Bloomberg

(Bloomberg) -- Syngenta AG sold more seeds in Russia this season as farmers benefited from higher domestic prices for their crops.

Sales volumes for corn and sunflower seeds increased 20 percent in the 2015-16 season ending June from a year earlier, said Alexander Berkovskiy, head of the Swiss company’s operations in the former nations of the Soviet Union. Sales of sugar-beet seeds rose 15 percent, he said in an interview, declining to give levels.

Syngenta, which says it’s one of the top three suppliers of seed and chemicals for protecting crops to Black Sea grain growers such as Russia and Ukraine, raised prices for farmers after a ruble rout in 2014 to compensate for the weaker exchange rate. Imported seeds tend to produce larger yields than domestic varieties.

“Farmers accepted the price increase because they can make up for it” with higher ruble revenues, Berkovskiy said. “They’ve even focused more on high technology.”

Biggest Crop

Russian corn prices jumped to a record in May on export demand, according to Moscow-based consultant SovEcon. The country’s biggest ever crop this season also helped to make it the world’s fifth-largest exporter, displacing the European Union where drought damaged the crop, U.S. Department of Agriculture figures show.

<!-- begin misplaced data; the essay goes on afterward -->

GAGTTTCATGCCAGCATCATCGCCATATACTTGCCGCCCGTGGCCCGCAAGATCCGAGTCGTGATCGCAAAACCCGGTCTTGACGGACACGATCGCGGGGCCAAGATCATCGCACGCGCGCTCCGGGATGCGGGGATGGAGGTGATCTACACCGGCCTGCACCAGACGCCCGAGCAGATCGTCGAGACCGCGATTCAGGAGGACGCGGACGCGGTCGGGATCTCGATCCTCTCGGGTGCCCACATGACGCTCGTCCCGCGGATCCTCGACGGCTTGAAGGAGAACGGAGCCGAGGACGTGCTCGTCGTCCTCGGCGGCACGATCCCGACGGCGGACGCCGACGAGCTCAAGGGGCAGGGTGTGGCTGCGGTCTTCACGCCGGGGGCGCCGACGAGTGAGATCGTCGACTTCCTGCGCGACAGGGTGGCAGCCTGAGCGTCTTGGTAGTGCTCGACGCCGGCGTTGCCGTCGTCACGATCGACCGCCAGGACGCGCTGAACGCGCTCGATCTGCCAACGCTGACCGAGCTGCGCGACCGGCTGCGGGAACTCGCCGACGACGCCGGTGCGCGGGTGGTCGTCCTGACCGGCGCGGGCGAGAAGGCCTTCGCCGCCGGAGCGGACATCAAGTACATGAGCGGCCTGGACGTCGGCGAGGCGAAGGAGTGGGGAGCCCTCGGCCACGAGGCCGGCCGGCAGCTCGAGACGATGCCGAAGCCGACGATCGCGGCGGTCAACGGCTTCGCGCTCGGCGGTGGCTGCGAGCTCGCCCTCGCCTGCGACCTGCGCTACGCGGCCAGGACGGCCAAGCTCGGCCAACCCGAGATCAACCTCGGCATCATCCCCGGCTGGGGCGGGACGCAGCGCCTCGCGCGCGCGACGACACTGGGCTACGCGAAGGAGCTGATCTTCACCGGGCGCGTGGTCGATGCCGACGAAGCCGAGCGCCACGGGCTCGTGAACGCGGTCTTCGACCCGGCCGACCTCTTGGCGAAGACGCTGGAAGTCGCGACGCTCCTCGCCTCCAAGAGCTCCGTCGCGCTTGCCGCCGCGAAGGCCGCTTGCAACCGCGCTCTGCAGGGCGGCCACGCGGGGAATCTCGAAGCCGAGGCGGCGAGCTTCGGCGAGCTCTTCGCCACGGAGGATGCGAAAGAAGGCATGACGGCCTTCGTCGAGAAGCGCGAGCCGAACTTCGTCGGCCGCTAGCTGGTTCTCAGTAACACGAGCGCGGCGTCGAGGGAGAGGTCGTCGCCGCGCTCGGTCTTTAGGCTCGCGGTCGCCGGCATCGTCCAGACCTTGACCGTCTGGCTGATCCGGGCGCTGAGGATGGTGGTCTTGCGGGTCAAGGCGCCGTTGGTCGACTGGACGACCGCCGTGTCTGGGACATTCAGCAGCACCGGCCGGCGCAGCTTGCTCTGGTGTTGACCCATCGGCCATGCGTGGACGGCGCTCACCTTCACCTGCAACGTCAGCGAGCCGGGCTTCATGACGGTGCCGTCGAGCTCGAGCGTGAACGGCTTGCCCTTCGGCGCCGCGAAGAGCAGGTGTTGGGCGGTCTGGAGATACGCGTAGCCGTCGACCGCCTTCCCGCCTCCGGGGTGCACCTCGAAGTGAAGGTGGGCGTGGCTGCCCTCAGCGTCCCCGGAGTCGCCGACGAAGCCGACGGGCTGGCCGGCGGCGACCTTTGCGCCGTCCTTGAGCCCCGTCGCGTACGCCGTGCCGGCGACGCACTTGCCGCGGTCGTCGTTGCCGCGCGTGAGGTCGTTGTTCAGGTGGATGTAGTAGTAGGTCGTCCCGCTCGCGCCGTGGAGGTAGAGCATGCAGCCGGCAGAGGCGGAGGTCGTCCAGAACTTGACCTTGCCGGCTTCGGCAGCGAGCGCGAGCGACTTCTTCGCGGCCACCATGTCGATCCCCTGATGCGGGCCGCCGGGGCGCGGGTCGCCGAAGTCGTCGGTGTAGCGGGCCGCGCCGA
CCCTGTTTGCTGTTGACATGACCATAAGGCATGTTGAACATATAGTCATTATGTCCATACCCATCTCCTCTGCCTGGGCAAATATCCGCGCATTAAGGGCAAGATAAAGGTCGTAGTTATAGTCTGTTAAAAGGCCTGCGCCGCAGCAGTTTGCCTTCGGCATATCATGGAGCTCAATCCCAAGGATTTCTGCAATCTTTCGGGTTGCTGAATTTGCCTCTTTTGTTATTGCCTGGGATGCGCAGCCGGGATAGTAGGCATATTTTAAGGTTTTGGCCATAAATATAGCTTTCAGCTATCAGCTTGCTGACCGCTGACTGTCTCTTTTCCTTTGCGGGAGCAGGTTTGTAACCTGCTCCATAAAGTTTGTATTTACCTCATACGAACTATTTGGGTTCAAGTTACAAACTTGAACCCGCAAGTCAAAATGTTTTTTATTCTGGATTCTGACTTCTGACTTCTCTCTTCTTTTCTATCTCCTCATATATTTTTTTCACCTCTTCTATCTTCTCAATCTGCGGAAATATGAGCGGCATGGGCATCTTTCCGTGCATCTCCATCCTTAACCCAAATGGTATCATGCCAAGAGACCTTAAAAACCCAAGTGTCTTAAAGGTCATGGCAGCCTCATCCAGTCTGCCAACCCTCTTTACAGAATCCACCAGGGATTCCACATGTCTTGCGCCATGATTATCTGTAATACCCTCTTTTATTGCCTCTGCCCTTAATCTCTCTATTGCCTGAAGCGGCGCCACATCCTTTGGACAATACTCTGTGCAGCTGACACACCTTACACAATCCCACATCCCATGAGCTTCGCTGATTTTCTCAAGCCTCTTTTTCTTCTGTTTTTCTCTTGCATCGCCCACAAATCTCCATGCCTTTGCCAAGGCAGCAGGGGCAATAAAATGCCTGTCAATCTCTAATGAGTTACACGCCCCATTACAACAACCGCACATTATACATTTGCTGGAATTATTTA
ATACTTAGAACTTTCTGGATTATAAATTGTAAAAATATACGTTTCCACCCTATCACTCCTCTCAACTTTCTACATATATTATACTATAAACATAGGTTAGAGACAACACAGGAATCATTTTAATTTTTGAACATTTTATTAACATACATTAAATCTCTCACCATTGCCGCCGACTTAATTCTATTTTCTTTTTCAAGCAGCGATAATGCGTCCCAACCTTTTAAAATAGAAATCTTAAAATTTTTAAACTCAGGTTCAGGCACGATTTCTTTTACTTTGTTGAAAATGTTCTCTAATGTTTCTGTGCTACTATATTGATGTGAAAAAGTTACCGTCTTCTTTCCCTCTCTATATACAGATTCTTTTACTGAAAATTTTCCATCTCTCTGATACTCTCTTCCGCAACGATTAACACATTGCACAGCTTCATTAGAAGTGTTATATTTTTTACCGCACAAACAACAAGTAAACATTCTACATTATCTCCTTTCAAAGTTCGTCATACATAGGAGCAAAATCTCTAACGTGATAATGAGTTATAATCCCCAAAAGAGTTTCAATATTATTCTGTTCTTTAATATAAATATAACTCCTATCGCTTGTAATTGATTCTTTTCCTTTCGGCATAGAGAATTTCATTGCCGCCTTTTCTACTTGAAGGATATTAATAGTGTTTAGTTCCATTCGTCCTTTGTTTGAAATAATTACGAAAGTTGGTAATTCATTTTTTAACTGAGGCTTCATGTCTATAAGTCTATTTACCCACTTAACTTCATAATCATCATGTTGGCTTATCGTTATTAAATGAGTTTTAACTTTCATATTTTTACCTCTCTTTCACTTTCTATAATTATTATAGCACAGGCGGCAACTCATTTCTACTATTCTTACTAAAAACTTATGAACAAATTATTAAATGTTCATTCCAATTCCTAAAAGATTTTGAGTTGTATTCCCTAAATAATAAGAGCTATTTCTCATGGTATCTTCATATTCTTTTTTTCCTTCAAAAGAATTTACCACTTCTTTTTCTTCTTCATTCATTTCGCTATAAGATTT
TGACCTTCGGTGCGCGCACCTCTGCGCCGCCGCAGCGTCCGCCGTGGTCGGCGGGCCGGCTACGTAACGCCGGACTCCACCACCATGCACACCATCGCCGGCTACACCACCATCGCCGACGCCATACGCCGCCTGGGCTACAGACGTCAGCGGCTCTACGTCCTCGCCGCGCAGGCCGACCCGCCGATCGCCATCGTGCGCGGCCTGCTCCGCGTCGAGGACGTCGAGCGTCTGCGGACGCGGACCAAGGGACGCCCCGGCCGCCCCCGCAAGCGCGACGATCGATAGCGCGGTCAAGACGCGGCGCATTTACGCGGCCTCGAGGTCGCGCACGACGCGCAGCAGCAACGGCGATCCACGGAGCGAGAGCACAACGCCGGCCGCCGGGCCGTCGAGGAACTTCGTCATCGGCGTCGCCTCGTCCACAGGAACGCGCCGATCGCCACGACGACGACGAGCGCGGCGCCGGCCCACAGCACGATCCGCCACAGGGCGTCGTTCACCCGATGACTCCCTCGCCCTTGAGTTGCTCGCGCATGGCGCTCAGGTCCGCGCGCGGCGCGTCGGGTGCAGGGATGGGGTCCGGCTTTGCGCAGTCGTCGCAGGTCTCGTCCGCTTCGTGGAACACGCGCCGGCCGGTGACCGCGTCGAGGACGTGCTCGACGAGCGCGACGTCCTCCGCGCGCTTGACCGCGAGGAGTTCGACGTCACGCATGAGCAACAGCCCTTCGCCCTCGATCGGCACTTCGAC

Farmers in Russia planned to expand corn planting this spring before wet weather in May hampered field work. Still, some analysts expect the crop to exceed last year’s 13.2 million metric tons.

The market for seed sales in Russia was valued at 50 billion rubles ($770 million) in 2015, the Agriculture Ministry estimated. Imports’ share of the local seed market varied from 75 percent of total demand for sugar beets to 45 percent for corn that year, it said. While Russia is the world’s biggest exporter of wheat, Syngenta doesn’t sell seeds for the grain.

The company sold more crop-protection products this season, Berkovskiy said. Seed and crop-protection sales involving credit, making up most of the total in the country, came to about 20 billion rubles, with farmers paying after crops are reaped, he said.

Sales volumes of sunflower seeds for planting in Ukraine increased 15 percent in the season, Berkovskiy said. The country, the biggest grower, is planting a record amount. The seeds are crushed to make cooking oil, mostly for export. Corn-seed sales declined about 10 percent because of large carry-over stocks, Berkovskiy said.

To contact the reporter on this story: Anatoly Medetsky in Moscow at amedetsky@bloomberg.net. To contact the editors responsible for this story: Lynn Thomasson at lthomasson@bloomberg.net, Tony Barrett, Nicholas Larkin

©2016 Bloomberg L.P.

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